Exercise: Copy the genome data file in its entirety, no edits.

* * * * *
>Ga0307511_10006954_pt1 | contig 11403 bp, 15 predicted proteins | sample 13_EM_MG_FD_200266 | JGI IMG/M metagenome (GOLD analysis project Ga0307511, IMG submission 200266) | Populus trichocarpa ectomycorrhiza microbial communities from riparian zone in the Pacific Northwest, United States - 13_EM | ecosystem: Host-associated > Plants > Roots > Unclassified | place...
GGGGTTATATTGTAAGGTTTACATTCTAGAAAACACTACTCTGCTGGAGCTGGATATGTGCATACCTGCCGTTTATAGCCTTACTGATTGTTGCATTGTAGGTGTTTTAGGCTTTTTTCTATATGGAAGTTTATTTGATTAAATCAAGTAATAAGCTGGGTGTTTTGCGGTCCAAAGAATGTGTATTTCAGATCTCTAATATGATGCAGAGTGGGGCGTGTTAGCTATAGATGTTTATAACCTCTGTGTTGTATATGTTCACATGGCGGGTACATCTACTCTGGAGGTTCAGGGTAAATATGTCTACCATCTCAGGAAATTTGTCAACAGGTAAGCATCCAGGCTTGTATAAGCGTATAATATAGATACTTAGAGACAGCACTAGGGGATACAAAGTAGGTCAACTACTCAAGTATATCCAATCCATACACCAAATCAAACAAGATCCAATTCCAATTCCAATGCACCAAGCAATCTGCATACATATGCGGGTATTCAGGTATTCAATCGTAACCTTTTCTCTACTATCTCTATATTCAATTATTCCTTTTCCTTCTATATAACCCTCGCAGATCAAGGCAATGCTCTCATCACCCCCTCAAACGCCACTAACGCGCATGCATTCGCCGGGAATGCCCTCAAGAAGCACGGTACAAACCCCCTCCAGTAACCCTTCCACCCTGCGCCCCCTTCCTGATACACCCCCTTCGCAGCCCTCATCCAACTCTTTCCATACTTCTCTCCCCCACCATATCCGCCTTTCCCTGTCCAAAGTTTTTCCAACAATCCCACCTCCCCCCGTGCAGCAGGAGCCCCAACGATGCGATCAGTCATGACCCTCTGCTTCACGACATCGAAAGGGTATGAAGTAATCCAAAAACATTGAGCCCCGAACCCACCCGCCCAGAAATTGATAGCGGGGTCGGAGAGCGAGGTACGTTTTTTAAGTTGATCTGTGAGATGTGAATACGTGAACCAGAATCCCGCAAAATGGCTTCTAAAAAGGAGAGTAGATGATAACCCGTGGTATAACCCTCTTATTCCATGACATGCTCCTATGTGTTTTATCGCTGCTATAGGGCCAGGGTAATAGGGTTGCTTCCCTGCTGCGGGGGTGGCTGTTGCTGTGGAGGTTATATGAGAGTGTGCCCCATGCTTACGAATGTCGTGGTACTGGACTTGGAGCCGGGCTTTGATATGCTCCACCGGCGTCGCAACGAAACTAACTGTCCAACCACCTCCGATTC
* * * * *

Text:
>Ga0307511_10006954_pt1 | contig 11403 bp, 15 predicted proteins | sample 13_EM_MG_FD_200266 | JGI IMG/M metagenome (GOLD analysis project Ga0307511, IMG submission 200266) | Populus trichocarpa ectomycorrhiza microbial communities from riparian zone in the Pacific Northwest, United States - 13_EM | ecosystem: Host-associated > Plants > Roots > Unclassified | place...
GGGGTTATATTGTAAGGTTTACATTCTAGAAAACACTACTCTGCTGGAGCTGGATATGTGCATACCTGCCGTTTATAGCCTTACTGATTGTTGCATTGTAGGTGTTTTAGGCTTTTTTCTATATGGAAGTTTATTTGATTAAATCAAGTAATAAGCTGGGTGTTTTGCGGTCCAAAGAATGTGTATTTCAGATCTCTAATATGATGCAGAGTGGGGCGTGTTAGCTATAGATGTTTATAACCTCTGTGTTGTATATGTTCACATGGCGGGTACATCTACTCTGGAGGTTCAGGGTAAATATGTCTACCATCTCAGGAAATTTGTCAACAGGTAAGCATCCAGGCTTGTATAAGCGTATAATATAGATACTTAGAGACAGCACTAGGGGATACAAAGTAGGTCAACTACTCAAGTATATCCAATCCATACACCAAATCAAACAAGATCCAATTCCAATTCCAATGCACCAAGCAATCTGCATACATATGCGGGTATTCAGGTATTCAATCGTAACCTTTTCTCTACTATCTCTATATTCAATTATTCCTTTTCCTTCTATATAACCCTCGCAGATCAAGGCAATGCTCTCATCACCCCCTCAAACGCCACTAACGCGCATGCATTCGCCGGGAATGCCCTCAAGAAGCACGGTACAAACCCCCTCCAGTAACCCTTCCACCCTGCGCCCCCTTCCTGATACACCCCCTTCGCAGCCCTCATCCAACTCTTTCCATACTTCTCTCCCCCACCATATCCGCCTTTCCCTGTCCAAAGTTTTTCCAACAATCCCACCTCCCCCCGTGCAGCAGGAGCCCCAACGATGCGATCAGTCATGACCCTCTGCTTCACGACATCGAAAGGGTATGAAGTAATCCAAAAACATTGAGCCCCGAACCCACCCGCCCAGAAATTGATAGCGGGGTCGGAGAGCGAGGTACGTTTTTTAAGTTGATCTGTGAGATGTGAATACGTGAACCAGAATCCCGCAAAATGGCTTCTAAAAAGGAGAGTAGATGATAACCCGTGGTATAACCCTCTTATTCCATGACATGCTCCTATGTGTTTTATCGCTGCTATAGGGCCAGGGTAATAGGGTTGCTTCCCTGCTGCGGGGGTGGCTGTTGCTGTGGAGGTTATATGAGAGTGTGCCCCATGCTTACGAATGTCGTGGTACTGGACTTGGAGCCGGGCTTTGATATGCTCCACCGGCGTCGCAACGAAACTAACTGTCCAACCACCTCCGATTC